The well is a legitimate well as it is register with the state and assigned water rights.
    So guess the question is, can a quasi-governmental entity arbitrarily enforce ordinances?
     
  5. Zigner

    Zigner Well-Known Member

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    You need an attorney.
     
  6. mightymoose

    mightymoose Moderator

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    Nobody entered your property. Yours is not a 4th Amendment issue.

    That does not make yours lawful. You may have a reasonable complaint to make about unequal application if the law.

    You will need assistance to proceed further.
     
  7. welkin

    welkin Active Member

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    Boy oh boy did you make a mess for yourself over a meter change. And I will predict that you will not prevail in your quest for a private well under any circumstances.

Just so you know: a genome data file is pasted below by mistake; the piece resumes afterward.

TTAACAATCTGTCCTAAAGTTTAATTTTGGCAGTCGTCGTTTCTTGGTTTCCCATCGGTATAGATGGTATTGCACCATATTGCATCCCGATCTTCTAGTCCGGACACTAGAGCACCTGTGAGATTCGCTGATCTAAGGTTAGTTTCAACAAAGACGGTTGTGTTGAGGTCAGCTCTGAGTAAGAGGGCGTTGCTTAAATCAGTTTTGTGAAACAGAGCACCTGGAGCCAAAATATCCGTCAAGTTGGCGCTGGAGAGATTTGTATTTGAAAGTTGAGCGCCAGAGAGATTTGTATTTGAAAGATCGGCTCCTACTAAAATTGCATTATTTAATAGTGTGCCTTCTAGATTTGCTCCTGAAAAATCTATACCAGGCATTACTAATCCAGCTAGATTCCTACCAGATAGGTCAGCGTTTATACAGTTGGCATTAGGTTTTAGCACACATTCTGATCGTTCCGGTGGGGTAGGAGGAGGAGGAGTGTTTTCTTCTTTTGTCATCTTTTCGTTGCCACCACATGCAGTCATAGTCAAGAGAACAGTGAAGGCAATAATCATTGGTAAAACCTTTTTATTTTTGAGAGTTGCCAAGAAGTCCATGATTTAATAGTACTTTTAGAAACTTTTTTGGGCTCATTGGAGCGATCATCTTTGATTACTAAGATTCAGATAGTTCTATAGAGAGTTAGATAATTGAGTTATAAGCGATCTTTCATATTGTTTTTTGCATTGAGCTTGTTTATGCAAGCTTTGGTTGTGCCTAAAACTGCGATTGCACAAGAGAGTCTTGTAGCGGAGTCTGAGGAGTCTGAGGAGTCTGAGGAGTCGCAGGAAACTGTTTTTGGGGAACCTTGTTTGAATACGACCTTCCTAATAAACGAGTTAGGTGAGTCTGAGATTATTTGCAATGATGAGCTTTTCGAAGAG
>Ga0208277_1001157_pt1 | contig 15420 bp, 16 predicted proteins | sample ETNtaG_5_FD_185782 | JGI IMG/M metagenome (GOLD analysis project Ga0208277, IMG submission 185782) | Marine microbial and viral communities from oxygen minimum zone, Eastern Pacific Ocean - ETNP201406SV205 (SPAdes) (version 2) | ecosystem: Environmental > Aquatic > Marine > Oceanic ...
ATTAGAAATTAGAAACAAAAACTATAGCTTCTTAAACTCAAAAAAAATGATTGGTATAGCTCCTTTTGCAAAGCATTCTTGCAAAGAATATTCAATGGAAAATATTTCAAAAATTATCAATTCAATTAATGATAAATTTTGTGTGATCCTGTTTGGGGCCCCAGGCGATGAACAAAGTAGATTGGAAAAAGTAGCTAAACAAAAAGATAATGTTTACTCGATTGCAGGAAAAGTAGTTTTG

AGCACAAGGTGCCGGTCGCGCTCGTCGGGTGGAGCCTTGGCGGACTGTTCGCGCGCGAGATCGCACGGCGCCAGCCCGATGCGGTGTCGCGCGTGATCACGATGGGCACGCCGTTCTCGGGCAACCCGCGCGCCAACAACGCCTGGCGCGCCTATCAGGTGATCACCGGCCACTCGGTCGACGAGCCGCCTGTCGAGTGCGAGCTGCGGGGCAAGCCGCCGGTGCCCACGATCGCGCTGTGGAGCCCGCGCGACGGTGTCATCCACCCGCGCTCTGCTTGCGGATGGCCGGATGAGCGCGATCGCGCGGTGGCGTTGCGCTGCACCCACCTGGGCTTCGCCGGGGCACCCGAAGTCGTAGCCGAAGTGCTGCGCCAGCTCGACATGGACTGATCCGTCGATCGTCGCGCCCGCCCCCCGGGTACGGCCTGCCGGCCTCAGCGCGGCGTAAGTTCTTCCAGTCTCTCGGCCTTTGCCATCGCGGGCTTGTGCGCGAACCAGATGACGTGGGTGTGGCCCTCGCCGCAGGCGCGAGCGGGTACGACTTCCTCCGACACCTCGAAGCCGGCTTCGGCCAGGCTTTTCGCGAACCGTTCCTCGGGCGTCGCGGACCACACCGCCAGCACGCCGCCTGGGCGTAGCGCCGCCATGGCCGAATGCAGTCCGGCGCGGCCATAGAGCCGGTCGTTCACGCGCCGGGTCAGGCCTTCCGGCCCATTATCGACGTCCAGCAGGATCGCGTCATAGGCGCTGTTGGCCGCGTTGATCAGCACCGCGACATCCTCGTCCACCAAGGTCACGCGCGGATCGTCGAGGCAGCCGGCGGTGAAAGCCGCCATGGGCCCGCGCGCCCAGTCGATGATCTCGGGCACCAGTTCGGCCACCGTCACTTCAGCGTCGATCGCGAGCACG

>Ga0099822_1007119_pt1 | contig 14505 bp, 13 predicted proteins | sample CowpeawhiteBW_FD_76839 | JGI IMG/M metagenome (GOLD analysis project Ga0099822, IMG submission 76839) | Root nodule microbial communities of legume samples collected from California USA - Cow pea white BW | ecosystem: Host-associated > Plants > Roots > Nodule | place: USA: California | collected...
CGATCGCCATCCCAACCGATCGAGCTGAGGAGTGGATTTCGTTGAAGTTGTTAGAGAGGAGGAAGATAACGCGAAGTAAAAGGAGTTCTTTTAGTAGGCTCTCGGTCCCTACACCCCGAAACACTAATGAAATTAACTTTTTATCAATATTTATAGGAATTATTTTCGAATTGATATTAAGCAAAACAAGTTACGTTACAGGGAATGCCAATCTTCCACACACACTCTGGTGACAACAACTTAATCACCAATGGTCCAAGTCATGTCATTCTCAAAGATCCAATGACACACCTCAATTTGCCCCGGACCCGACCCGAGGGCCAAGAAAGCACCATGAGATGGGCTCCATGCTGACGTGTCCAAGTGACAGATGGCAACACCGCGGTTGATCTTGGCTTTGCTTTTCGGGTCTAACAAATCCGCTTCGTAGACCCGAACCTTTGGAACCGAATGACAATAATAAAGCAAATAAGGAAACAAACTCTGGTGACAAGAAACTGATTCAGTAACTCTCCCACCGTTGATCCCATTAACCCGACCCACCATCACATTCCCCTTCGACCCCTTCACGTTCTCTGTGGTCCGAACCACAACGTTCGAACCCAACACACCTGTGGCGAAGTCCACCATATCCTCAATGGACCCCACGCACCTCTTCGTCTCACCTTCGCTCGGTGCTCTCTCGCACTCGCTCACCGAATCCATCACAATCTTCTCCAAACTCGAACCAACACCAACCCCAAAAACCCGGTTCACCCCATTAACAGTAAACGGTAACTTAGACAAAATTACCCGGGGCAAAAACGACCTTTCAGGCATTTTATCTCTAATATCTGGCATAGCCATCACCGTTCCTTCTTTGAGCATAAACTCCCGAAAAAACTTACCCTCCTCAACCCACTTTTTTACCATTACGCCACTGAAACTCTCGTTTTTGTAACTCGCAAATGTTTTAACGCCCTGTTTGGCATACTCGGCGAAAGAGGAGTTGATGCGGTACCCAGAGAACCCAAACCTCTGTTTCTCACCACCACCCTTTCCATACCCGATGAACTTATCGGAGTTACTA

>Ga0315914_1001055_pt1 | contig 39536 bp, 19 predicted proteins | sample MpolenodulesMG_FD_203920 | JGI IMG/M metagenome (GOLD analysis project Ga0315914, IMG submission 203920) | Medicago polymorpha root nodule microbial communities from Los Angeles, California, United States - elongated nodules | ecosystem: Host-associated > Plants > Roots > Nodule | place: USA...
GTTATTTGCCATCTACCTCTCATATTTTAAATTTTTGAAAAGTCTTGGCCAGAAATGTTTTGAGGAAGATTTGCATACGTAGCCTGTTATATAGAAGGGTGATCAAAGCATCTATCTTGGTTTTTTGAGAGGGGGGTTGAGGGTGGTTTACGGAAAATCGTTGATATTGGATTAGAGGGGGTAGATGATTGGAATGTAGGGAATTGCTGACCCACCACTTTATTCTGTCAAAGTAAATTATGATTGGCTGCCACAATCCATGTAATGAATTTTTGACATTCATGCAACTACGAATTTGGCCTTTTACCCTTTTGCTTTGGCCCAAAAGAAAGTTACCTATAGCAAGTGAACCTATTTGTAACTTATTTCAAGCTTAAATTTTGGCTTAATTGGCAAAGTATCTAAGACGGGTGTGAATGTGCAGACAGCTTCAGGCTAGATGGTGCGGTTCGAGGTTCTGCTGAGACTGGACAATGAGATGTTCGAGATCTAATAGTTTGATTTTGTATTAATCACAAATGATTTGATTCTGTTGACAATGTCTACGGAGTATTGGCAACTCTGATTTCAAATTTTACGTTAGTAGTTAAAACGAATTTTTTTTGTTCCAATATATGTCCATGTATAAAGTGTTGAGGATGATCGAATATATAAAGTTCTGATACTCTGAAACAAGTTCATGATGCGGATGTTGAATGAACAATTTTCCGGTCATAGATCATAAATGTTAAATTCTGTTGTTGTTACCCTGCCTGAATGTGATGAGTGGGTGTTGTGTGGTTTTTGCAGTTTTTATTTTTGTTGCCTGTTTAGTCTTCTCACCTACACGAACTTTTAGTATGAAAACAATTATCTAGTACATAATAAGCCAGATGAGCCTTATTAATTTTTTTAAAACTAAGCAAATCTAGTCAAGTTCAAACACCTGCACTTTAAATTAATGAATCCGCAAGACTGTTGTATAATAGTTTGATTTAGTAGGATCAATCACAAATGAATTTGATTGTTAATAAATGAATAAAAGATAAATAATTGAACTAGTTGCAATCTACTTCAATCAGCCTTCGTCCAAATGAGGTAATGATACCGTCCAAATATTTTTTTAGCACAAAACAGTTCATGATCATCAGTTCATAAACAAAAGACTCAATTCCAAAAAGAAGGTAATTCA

First you describe the water company as a quasi-governmental entity. Does that mean that it is a municipal water company, a water authority, what? Then you speak of the board. The board of what? Your local council, a board of directors of the water company, commissioners of an authority, or what?

    What case are you citing here and what were the circumstances? Perhaps you could provide a link to the case.


    I suspect that you are only providing a very small portion of the ordinance that was passed after a municipal or county water system was installed and that the ordinance has a mandate that everyone has to hookup to that system for new development or when a well goes bad. I also suspect that the ordinance would also say that the water company has the right to service their meters in your home or on your property.

    It's too bad that you spent what you did on your own well instead of just letting the water company change your meter.

    You will not win no matter how much you spend on attorneys.